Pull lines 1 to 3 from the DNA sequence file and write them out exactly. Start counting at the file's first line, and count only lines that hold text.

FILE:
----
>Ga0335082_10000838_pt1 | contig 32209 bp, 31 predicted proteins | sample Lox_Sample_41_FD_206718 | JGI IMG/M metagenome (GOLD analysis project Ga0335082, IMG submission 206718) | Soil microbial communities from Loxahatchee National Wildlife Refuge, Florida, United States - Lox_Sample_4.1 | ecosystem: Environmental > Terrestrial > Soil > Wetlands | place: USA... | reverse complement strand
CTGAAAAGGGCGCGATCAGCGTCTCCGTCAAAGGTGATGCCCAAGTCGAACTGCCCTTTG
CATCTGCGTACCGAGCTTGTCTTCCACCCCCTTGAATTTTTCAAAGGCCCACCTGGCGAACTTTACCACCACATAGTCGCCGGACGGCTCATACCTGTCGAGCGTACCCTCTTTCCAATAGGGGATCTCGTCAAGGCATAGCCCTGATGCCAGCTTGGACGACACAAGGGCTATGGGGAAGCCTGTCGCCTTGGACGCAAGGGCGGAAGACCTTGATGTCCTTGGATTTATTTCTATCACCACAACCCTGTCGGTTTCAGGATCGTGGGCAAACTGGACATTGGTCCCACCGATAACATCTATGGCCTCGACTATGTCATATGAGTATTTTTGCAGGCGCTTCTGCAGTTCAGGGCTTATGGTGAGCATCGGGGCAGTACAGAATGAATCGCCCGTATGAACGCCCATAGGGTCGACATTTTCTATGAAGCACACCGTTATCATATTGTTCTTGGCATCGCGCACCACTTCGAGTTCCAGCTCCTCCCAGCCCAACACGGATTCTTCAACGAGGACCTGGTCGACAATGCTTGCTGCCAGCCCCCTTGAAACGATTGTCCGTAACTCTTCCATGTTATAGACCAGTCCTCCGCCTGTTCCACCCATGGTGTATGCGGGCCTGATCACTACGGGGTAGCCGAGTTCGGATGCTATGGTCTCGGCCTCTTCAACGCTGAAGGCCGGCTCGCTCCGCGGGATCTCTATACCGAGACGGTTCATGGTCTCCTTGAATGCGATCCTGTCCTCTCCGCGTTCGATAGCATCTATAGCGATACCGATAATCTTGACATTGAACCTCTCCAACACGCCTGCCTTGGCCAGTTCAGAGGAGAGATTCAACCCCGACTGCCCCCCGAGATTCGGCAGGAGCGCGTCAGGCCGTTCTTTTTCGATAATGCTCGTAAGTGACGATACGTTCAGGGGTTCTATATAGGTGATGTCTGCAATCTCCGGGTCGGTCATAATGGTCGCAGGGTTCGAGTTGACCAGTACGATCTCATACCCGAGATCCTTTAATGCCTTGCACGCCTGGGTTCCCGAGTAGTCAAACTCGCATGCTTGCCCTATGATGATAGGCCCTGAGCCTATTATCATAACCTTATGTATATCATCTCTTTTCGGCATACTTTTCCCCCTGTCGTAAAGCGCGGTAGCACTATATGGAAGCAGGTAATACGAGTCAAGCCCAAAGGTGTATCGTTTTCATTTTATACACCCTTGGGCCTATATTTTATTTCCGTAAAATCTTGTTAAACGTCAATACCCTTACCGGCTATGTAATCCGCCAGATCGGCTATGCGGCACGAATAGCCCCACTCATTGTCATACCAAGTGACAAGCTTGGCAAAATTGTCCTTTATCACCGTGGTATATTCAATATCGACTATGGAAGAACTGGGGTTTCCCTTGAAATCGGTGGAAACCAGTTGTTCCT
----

>Ga0335082_10000838_pt1 | contig 32209 bp, 31 predicted proteins | sample Lox_Sample_41_FD_206718 | JGI IMG/M metagenome (GOLD analysis project Ga0335082, IMG submission 206718) | Soil microbial communities from Loxahatchee National Wildlife Refuge, Florida, United States - Lox_Sample_4.1 | ecosystem: Environmental > Terrestrial > Soil > Wetlands | place: USA... | reverse complement strand
CTGAAAAGGGCGCGATCAGCGTCTCCGTCAAAGGTGATGCCCAAGTCGAACTGCCCTTTG
CATCTGCGTACCGAGCTTGTCTTCCACCCCCTTGAATTTTTCAAAGGCCCACCTGGCGAACTTTACCACCACATAGTCGCCGGACGGCTCATACCTGTCGAGCGTACCCTCTTTCCAATAGGGGATCTCGTCAAGGCATAGCCCTGATGCCAGCTTGGACGACACAAGGGCTATGGGGAAGCCTGTCGCCTTGGACGCAAGGGCGGAAGACCTTGATGTCCTTGGATTTATTTCTATCACCACAACCCTGTCGGTTTCAGGATCGTGGGCAAACTGGACATTGGTCCCACCGATAACATCTATGGCCTCGACTATGTCATATGAGTATTTTTGCAGGCGCTTCTGCAGTTCAGGGCTTATGGTGAGCATCGGGGCAGTACAGAATGAATCGCCCGTATGAACGCCCATAGGGTCGACATTTTCTATGAAGCACACCGTTATCATATTGTTCTTGGCATCGCGCACCACTTCGAGTTCCAGCTCCTCCCAGCCCAACACGGATTCTTCAACGAGGACCTGGTCGACAATGCTTGCTGCCAGCCCCCTTGAAACGATTGTCCGTAACTCTTCCATGTTATAGACCAGTCCTCCGCCTGTTCCACCCATGGTGTATGCGGGCCTGATCACTACGGGGTAGCCGAGTTCGGATGCTATGGTCTCGGCCTCTTCAACGCTGAAGGCCGGCTCGCTCCGCGGGATCTCTATACCGAGACGGTTCATGGTCTCCTTGAATGCGATCCTGTCCTCTCCGCGTTCGATAGCATCTATAGCGATACCGATAATCTTGACATTGAACCTCTCCAACACGCCTGCCTTGGCCAGTTCAGAGGAGAGATTCAACCCCGACTGCCCCCCGAGATTCGGCAGGAGCGCGTCAGGCCGTTCTTTTTCGATAATGCTCGTAAGTGACGATACGTTCAGGGGTTCTATATAGGTGATGTCTGCAATCTCCGGGTCGGTCATAATGGTCGCAGGGTTCGAGTTGACCAGTACGATCTCATACCCGAGATCCTTTAATGCCTTGCACGCCTGGGTTCCCGAGTAGTCAAACTCGCATGCTTGCCCTATGATGATAGGCCCTGAGCCTATTATCATAACCTTATGTATATCATCTCTTTTCGGCATACTTTTCCCCCTGTCGTAAAGCGCGGTAGCACTATATGGAAGCAGGTAATACGAGTCAAGCCCAAAGGTGTATCGTTTTCATTTTATACACCCTTGGGCCTATATTTTATTTCCGTAAAATCTTGTTAAACGTCAATACCCTTACCGGCTATGTAATCCGCCAGATCGGCTATGCGGCACGAATAGCCCCACTCATTGTCATACCAAGTGACAAGCTTGGCAAAATTGTCCTTTATCACCGTGGTATATTCAATATCGACTATGGAAGAACTGGGGTTTCCCTTGAAATCGGTGGAAACCAGTTGTTCCT